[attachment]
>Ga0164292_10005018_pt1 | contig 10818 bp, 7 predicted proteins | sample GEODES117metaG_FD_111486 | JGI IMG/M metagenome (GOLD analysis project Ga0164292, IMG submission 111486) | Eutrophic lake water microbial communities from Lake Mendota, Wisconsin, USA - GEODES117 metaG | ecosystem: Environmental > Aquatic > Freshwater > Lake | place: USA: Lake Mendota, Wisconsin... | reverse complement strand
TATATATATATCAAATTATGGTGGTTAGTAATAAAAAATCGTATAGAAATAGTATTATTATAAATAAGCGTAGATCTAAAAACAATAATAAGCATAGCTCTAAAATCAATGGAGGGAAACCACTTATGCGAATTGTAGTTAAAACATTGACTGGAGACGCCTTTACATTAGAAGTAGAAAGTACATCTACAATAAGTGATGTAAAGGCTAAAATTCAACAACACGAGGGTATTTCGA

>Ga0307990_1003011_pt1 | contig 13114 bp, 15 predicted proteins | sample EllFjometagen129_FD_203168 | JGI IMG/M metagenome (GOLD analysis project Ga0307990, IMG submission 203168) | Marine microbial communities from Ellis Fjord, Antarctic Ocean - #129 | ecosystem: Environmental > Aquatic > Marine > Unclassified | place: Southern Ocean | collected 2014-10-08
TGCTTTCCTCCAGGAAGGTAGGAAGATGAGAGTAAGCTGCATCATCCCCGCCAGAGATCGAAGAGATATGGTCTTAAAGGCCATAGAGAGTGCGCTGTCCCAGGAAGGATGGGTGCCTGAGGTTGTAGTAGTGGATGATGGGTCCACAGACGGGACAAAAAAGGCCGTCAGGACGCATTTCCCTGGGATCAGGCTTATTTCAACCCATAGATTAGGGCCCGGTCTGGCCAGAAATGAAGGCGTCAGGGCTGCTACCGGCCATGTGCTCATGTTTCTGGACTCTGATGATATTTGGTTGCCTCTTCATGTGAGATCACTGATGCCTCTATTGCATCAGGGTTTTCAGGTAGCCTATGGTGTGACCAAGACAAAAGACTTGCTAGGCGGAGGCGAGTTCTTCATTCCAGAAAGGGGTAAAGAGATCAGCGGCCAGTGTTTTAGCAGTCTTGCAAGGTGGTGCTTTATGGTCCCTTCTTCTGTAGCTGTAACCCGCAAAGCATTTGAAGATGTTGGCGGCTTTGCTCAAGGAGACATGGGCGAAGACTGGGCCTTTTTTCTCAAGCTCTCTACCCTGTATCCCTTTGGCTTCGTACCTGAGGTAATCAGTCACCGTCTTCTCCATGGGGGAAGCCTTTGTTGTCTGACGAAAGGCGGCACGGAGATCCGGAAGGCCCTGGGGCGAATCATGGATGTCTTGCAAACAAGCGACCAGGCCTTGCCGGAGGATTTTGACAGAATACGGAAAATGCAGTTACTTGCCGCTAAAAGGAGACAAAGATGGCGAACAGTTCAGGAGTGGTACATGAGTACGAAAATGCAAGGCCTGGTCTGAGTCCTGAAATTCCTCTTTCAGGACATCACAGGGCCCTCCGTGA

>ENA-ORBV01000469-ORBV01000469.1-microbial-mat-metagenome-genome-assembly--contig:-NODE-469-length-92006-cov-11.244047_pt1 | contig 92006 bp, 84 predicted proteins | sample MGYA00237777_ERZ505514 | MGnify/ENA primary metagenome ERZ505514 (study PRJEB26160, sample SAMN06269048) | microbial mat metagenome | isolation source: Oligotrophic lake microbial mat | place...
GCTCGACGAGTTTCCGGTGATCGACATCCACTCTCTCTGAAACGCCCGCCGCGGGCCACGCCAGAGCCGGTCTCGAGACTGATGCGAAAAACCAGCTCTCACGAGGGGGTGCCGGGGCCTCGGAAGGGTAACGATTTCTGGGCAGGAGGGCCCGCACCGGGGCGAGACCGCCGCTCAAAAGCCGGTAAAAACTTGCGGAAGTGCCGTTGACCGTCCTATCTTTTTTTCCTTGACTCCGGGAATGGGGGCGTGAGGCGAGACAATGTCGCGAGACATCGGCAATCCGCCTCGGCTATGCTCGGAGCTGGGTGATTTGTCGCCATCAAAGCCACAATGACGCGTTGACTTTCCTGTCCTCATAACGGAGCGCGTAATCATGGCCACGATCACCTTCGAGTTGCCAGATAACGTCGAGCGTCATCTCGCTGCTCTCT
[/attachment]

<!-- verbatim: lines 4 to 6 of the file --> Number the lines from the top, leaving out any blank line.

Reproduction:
TGCTTTCCTCCAGGAAGGTAGGAAGATGAGAGTAAGCTGCATCATCCCCGCCAGAGATCGAAGAGATATGGTCTTAAAGGCCATAGAGAGTGCGCTGTCCCAGGAAGGATGGGTGCCTGAGGTTGTAGTAGTGGATGATGGGTCCACAGACGGGACAAAAAAGGCCGTCAGGACGCATTTCCCTGGGATCAGGCTTATTTCAACCCATAGATTAGGGCCCGGTCTGGCCAGAAATGAAGGCGTCAGGGCTGCTACCGGCCATGTGCTCATGTTTCTGGACTCTGATGATATTTGGTTGCCTCTTCATGTGAGATCACTGATGCCTCTATTGCATCAGGGTTTTCAGGTAGCCTATGGTGTGACCAAGACAAAAGACTTGCTAGGCGGAGGCGAGTTCTTCATTCCAGAAAGGGGTAAAGAGATCAGCGGCCAGTGTTTTAGCAGTCTTGCAAGGTGGTGCTTTATGGTCCCTTCTTCTGTAGCTGTAACCCGCAAAGCATTTGAAGATGTTGGCGGCTTTGCTCAAGGAGACATGGGCGAAGACTGGGCCTTTTTTCTCAAGCTCTCTACCCTGTATCCCTTTGGCTTCGTACCTGAGGTAATCAGTCACCGTCTTCTCCATGGGGGAAGCCTTTGTTGTCTGACGAAAGGCGGCACGGAGATCCGGAAGGCCCTGGGGCGAATCATGGATGTCTTGCAAACAAGCGACCAGGCCTTGCCGGAGGATTTTGACAGAATACGGAAAATGCAGTTACTTGCCGCTAAAAGGAGACAAAGATGGCGAACAGTTCAGGAGTGGTACATGAGTACGAAAATGCAAGGCCTGGTCTGAGTCCTGAAATTCCTCTTTCAGGACATCACAGGGCCCTCCGTGA

>ENA-ORBV01000469-ORBV01000469.1-microbial-mat-metagenome-genome-assembly--contig:-NODE-469-length-92006-cov-11.244047_pt1 | contig 92006 bp, 84 predicted proteins | sample MGYA00237777_ERZ505514 | MGnify/ENA primary metagenome ERZ505514 (study PRJEB26160, sample SAMN06269048) | microbial mat metagenome | isolation source: Oligotrophic lake microbial mat | place...
GCTCGACGAGTTTCCGGTGATCGACATCCACTCTCTCTGAAACGCCCGCCGCGGGCCACGCCAGAGCCGGTCTCGAGACTGATGCGAAAAACCAGCTCTCACGAGGGGGTGCCGGGGCCTCGGAAGGGTAACGATTTCTGGGCAGGAGGGCCCGCACCGGGGCGAGACCGCCGCTCAAAAGCCGGTAAAAACTTGCGGAAGTGCCGTTGACCGTCCTATCTTTTTTTCCTTGACTCCGGGAATGGGGGCGTGAGGCGAGACAATGTCGCGAGACATCGGCAATCCGCCTCGGCTATGCTCGGAGCTGGGTGATTTGTCGCCATCAAAGCCACAATGACGCGTTGACTTTCCTGTCCTCATAACGGAGCGCGTAATCATGGCCACGATCACCTTCGAGTTGCCAGATAACGTCGAGCGTCATCTCGCTGCTCTCT